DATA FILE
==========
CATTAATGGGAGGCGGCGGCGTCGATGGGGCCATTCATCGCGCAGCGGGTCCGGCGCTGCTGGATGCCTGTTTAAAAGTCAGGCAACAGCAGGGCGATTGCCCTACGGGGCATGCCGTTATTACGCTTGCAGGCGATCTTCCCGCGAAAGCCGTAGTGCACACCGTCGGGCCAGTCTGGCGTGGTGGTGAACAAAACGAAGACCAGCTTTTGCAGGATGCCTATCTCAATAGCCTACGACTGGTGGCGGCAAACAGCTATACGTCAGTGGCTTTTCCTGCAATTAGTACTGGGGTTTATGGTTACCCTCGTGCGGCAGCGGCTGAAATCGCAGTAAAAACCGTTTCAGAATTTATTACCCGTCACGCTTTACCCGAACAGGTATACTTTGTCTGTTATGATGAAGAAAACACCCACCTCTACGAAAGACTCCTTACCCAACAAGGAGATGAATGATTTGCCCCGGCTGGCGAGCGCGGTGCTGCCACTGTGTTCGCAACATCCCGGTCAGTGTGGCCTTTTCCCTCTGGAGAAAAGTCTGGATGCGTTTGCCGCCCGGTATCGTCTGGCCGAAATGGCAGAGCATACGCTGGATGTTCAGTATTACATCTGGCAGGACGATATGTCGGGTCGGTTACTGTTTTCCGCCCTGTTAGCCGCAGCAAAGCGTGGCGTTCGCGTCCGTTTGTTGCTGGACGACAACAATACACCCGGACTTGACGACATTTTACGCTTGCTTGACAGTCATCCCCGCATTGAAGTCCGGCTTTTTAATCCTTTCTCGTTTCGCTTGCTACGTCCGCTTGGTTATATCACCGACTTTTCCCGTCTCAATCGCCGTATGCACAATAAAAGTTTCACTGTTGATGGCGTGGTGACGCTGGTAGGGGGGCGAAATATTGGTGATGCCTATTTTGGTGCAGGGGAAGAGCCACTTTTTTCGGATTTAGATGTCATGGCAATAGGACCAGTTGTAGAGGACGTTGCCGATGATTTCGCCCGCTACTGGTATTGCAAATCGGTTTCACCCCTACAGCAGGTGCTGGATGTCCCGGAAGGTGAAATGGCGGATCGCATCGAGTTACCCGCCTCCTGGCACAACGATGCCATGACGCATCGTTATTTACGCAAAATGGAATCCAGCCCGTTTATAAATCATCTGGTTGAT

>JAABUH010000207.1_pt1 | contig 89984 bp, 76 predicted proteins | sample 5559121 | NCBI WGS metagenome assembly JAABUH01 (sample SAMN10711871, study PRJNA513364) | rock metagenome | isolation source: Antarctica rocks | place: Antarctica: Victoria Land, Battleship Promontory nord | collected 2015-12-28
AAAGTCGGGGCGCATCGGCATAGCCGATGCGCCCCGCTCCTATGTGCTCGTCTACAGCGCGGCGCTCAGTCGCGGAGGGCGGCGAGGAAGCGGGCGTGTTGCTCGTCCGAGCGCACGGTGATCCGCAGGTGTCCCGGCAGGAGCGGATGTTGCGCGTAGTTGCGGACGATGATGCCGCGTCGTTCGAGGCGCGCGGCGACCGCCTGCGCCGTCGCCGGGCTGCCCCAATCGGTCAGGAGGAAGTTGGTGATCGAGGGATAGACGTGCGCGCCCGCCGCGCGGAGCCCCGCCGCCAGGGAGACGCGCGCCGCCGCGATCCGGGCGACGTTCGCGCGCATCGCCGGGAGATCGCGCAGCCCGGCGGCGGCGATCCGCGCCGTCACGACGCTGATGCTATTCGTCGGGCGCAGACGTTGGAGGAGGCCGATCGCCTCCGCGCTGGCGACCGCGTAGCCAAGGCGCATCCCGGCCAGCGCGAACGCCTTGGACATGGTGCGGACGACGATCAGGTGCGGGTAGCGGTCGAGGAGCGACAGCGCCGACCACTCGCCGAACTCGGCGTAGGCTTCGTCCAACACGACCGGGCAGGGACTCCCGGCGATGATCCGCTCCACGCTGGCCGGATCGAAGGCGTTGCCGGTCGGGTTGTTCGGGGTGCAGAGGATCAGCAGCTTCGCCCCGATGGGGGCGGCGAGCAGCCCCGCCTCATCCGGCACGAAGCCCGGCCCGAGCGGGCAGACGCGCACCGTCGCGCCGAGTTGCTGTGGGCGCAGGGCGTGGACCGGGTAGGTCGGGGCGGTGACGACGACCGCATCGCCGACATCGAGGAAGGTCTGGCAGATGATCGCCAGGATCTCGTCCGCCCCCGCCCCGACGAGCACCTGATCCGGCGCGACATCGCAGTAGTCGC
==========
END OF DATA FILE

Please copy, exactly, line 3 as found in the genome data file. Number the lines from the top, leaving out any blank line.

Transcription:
AAAGTCGGGGCGCATCGGCATAGCCGATGCGCCCCGCTCCTATGTGCTCGTCTACAGCGCGGCGCTCAGTCGCGGAGGGCGGCGAGGAAGCGGGCGTGTTGCTCGTCCGAGCGCACGGTGATCCGCAGGTGTCCCGGCAGGAGCGGATGTTGCGCGTAGTTGCGGACGATGATGCCGCGTCGTTCGAGGCGCGCGGCGACCGCCTGCGCCGTCGCCGGGCTGCCCCAATCGGTCAGGAGGAAGTTGGTGATCGAGGGATAGACGTGCGCGCCCGCCGCGCGGAGCCCCGCCGCCAGGGAGACGCGCGCCGCCGCGATCCGGGCGACGTTCGCGCGCATCGCCGGGAGATCGCGCAGCCCGGCGGCGGCGATCCGCGCCGTCACGACGCTGATGCTATTCGTCGGGCGCAGACGTTGGAGGAGGCCGATCGCCTCCGCGCTGGCGACCGCGTAGCCAAGGCGCATCCCGGCCAGCGCGAACGCCTTGGACATGGTGCGGACGACGATCAGGTGCGGGTAGCGGTCGAGGAGCGACAGCGCCGACCACTCGCCGAACTCGGCGTAGGCTTCGTCCAACACGACCGGGCAGGGACTCCCGGCGATGATCCGCTCCACGCTGGCCGGATCGAAGGCGTTGCCGGTCGGGTTGTTCGGGGTGCAGAGGATCAGCAGCTTCGCCCCGATGGGGGCGGCGAGCAGCCCCGCCTCATCCGGCACGAAGCCCGGCCCGAGCGGGCAGACGCGCACCGTCGCGCCGAGTTGCTGTGGGCGCAGGGCGTGGACCGGGTAGGTCGGGGCGGTGACGACGACCGCATCGCCGACATCGAGGAAGGTCTGGCAGATGATCGCCAGGATCTCGTCCGCCCCCGCCCCGACGAGCACCTGATCCGGCGCGACATCGCAGTAGTCGC